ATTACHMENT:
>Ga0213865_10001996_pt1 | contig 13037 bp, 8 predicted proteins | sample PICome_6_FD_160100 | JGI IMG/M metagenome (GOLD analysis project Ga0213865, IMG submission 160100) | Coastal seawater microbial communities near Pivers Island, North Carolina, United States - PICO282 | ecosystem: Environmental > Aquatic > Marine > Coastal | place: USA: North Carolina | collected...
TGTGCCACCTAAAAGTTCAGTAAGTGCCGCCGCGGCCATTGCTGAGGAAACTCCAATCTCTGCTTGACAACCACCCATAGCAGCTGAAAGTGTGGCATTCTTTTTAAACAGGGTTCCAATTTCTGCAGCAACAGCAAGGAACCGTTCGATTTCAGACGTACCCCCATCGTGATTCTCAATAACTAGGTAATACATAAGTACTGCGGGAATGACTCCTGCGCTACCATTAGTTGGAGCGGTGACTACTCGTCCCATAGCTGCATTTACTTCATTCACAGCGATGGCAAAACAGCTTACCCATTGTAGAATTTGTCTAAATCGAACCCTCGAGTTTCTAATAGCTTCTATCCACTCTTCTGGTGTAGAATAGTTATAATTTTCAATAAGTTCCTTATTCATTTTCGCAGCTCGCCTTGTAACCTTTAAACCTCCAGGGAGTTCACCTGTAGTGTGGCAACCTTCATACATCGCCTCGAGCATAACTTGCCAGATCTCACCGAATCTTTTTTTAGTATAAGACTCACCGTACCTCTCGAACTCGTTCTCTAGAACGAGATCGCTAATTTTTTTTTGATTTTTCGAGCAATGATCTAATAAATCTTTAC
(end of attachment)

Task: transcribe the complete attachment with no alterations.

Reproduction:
>Ga0213865_10001996_pt1 | contig 13037 bp, 8 predicted proteins | sample PICome_6_FD_160100 | JGI IMG/M metagenome (GOLD analysis project Ga0213865, IMG submission 160100) | Coastal seawater microbial communities near Pivers Island, North Carolina, United States - PICO282 | ecosystem: Environmental > Aquatic > Marine > Coastal | place: USA: North Carolina | collected...
TGTGCCACCTAAAAGTTCAGTAAGTGCCGCCGCGGCCATTGCTGAGGAAACTCCAATCTCTGCTTGACAACCACCCATAGCAGCTGAAAGTGTGGCATTCTTTTTAAACAGGGTTCCAATTTCTGCAGCAACAGCAAGGAACCGTTCGATTTCAGACGTACCCCCATCGTGATTCTCAATAACTAGGTAATACATAAGTACTGCGGGAATGACTCCTGCGCTACCATTAGTTGGAGCGGTGACTACTCGTCCCATAGCTGCATTTACTTCATTCACAGCGATGGCAAAACAGCTTACCCATTGTAGAATTTGTCTAAATCGAACCCTCGAGTTTCTAATAGCTTCTATCCACTCTTCTGGTGTAGAATAGTTATAATTTTCAATAAGTTCCTTATTCATTTTCGCAGCTCGCCTTGTAACCTTTAAACCTCCAGGGAGTTCACCTGTAGTGTGGCAACCTTCATACATCGCCTCGAGCATAACTTGCCAGATCTCACCGAATCTTTTTTTAGTATAAGACTCACCGTACCTCTCGAACTCGTTCTCTAGAACGAGATCGCTAATTTTTTTTTGATTTTTCGAGCAATGATCTAATAAATCTTTAC